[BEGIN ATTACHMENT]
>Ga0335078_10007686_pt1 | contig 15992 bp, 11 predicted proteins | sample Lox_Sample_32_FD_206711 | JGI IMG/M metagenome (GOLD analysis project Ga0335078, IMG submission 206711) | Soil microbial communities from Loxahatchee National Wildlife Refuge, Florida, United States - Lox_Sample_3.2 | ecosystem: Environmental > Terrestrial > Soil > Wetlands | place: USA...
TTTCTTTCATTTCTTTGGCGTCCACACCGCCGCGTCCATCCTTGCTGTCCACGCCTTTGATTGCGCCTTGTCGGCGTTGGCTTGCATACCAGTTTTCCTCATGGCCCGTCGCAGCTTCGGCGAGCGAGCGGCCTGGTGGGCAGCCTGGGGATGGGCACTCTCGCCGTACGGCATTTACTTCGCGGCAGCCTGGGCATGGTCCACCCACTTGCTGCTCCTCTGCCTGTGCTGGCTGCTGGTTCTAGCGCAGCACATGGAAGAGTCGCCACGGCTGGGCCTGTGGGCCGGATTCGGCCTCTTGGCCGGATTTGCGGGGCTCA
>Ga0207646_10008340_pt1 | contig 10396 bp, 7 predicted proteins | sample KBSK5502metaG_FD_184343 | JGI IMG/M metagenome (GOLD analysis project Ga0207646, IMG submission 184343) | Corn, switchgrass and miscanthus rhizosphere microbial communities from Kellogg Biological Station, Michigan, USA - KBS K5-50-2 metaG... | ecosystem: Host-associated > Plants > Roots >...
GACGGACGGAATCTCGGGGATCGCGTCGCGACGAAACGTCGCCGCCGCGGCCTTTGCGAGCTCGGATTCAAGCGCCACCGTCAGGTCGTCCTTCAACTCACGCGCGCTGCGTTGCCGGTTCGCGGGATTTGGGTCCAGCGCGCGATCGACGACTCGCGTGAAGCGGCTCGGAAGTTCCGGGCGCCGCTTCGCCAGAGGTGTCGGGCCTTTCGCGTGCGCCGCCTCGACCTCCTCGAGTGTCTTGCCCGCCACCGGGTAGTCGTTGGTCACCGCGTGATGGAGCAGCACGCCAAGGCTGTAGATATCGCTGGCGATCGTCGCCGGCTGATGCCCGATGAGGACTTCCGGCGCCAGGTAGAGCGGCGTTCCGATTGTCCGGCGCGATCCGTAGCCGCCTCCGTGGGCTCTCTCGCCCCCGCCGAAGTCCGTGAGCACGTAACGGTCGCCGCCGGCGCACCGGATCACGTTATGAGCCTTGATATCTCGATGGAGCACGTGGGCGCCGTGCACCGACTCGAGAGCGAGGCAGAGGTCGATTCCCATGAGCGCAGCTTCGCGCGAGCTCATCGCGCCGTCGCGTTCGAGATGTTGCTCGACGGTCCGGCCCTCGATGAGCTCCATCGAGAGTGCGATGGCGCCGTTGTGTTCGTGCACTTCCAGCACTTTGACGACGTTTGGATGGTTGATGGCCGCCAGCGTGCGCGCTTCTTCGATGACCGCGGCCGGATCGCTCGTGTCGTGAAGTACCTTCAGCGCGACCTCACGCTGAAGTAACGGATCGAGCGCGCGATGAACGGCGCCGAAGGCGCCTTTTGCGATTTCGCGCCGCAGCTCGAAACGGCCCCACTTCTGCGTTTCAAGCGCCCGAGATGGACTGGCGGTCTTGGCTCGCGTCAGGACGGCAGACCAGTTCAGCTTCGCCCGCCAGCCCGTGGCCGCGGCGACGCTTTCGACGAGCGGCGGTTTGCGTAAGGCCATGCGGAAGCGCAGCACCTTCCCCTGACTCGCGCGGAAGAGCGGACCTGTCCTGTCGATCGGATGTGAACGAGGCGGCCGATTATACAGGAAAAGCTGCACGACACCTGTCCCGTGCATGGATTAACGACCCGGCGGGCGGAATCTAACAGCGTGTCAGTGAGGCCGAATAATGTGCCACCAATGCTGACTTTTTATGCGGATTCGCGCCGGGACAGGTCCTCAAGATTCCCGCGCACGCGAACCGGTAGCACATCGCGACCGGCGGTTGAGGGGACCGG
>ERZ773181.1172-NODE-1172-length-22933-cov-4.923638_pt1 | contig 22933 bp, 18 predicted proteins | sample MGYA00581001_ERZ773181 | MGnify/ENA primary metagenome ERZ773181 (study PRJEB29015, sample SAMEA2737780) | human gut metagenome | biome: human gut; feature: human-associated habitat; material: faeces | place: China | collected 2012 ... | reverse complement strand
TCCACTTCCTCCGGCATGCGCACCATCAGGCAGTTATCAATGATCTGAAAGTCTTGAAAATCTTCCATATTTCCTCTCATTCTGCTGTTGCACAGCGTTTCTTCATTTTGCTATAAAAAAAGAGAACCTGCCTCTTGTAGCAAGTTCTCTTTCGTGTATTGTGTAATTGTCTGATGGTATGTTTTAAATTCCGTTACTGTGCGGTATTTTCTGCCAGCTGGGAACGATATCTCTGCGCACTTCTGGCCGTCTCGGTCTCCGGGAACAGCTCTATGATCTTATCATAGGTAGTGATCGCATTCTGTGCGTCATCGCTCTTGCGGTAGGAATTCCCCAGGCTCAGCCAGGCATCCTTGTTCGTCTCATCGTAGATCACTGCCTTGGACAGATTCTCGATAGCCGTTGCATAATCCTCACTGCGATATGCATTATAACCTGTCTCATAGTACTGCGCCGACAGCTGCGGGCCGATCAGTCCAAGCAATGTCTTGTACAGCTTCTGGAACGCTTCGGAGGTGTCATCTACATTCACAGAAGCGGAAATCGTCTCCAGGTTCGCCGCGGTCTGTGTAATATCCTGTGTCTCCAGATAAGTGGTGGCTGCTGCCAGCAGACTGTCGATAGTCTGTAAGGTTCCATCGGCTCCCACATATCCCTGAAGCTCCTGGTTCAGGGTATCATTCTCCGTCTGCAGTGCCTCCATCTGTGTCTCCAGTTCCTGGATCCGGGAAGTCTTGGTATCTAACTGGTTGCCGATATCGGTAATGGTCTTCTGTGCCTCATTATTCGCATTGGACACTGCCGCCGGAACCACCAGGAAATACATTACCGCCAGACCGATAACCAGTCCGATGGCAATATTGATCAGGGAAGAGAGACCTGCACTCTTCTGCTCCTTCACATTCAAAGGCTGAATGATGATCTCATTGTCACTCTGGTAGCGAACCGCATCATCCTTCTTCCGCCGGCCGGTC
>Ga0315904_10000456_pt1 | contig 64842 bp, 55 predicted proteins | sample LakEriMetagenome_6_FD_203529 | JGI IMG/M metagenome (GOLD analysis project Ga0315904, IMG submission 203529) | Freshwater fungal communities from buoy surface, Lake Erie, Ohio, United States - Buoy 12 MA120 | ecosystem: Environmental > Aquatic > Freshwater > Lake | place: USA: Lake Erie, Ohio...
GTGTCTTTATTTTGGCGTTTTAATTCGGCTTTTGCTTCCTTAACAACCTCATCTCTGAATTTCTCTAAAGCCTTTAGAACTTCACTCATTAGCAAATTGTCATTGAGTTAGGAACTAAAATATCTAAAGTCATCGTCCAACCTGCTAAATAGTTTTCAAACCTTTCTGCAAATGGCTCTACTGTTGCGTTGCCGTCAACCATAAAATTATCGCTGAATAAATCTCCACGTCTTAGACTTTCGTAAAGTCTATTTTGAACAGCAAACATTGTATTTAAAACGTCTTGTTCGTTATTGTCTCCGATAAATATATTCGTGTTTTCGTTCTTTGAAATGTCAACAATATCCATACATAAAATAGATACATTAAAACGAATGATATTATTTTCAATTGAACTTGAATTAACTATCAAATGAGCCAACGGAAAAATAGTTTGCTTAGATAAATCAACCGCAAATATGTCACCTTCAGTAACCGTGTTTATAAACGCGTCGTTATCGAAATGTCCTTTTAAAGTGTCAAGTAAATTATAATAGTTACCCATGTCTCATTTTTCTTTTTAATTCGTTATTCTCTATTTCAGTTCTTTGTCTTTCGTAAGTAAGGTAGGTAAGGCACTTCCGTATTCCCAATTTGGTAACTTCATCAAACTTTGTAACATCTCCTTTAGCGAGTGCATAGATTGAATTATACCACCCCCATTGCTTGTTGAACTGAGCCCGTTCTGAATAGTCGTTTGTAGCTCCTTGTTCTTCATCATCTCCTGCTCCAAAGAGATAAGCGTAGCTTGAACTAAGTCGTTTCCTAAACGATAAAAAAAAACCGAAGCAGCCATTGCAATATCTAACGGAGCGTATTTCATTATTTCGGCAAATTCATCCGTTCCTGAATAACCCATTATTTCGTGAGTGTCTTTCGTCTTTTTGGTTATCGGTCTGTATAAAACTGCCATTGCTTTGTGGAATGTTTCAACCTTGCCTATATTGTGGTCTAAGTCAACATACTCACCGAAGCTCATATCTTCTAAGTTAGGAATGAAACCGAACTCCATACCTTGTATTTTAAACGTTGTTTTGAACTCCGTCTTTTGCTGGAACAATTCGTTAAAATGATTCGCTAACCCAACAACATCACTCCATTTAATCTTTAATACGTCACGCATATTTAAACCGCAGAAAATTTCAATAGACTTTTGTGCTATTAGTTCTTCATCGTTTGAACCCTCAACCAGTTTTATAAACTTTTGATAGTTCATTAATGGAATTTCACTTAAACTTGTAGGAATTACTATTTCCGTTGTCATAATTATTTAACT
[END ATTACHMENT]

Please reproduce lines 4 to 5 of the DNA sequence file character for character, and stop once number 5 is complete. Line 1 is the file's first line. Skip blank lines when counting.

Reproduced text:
GACGGACGGAATCTCGGGGATCGCGTCGCGACGAAACGTCGCCGCCGCGGCCTTTGCGAGCTCGGATTCAAGCGCCACCGTCAGGTCGTCCTTCAACTCACGCGCGCTGCGTTGCCGGTTCGCGGGATTTGGGTCCAGCGCGCGATCGACGACTCGCGTGAAGCGGCTCGGAAGTTCCGGGCGCCGCTTCGCCAGAGGTGTCGGGCCTTTCGCGTGCGCCGCCTCGACCTCCTCGAGTGTCTTGCCCGCCACCGGGTAGTCGTTGGTCACCGCGTGATGGAGCAGCACGCCAAGGCTGTAGATATCGCTGGCGATCGTCGCCGGCTGATGCCCGATGAGGACTTCCGGCGCCAGGTAGAGCGGCGTTCCGATTGTCCGGCGCGATCCGTAGCCGCCTCCGTGGGCTCTCTCGCCCCCGCCGAAGTCCGTGAGCACGTAACGGTCGCCGCCGGCGCACCGGATCACGTTATGAGCCTTGATATCTCGATGGAGCACGTGGGCGCCGTGCACCGACTCGAGAGCGAGGCAGAGGTCGATTCCCATGAGCGCAGCTTCGCGCGAGCTCATCGCGCCGTCGCGTTCGAGATGTTGCTCGACGGTCCGGCCCTCGATGAGCTCCATCGAGAGTGCGATGGCGCCGTTGTGTTCGTGCACTTCCAGCACTTTGACGACGTTTGGATGGTTGATGGCCGCCAGCGTGCGCGCTTCTTCGATGACCGCGGCCGGATCGCTCGTGTCGTGAAGTACCTTCAGCGCGACCTCACGCTGAAGTAACGGATCGAGCGCGCGATGAACGGCGCCGAAGGCGCCTTTTGCGATTTCGCGCCGCAGCTCGAAACGGCCCCACTTCTGCGTTTCAAGCGCCCGAGATGGACTGGCGGTCTTGGCTCGCGTCAGGACGGCAGACCAGTTCAGCTTCGCCCGCCAGCCCGTGGCCGCGGCGACGCTTTCGACGAGCGGCGGTTTGCGTAAGGCCATGCGGAAGCGCAGCACCTTCCCCTGACTCGCGCGGAAGAGCGGACCTGTCCTGTCGATCGGATGTGAACGAGGCGGCCGATTATACAGGAAAAGCTGCACGACACCTGTCCCGTGCATGGATTAACGACCCGGCGGGCGGAATCTAACAGCGTGTCAGTGAGGCCGAATAATGTGCCACCAATGCTGACTTTTTATGCGGATTCGCGCCGGGACAGGTCCTCAAGATTCCCGCGCACGCGAACCGGTAGCACATCGCGACCGGCGGTTGAGGGGACCGG
>ERZ773181.1172-NODE-1172-length-22933-cov-4.923638_pt1 | contig 22933 bp, 18 predicted proteins | sample MGYA00581001_ERZ773181 | MGnify/ENA primary metagenome ERZ773181 (study PRJEB29015, sample SAMEA2737780) | human gut metagenome | biome: human gut; feature: human-associated habitat; material: faeces | place: China | collected 2012 ... | reverse complement strand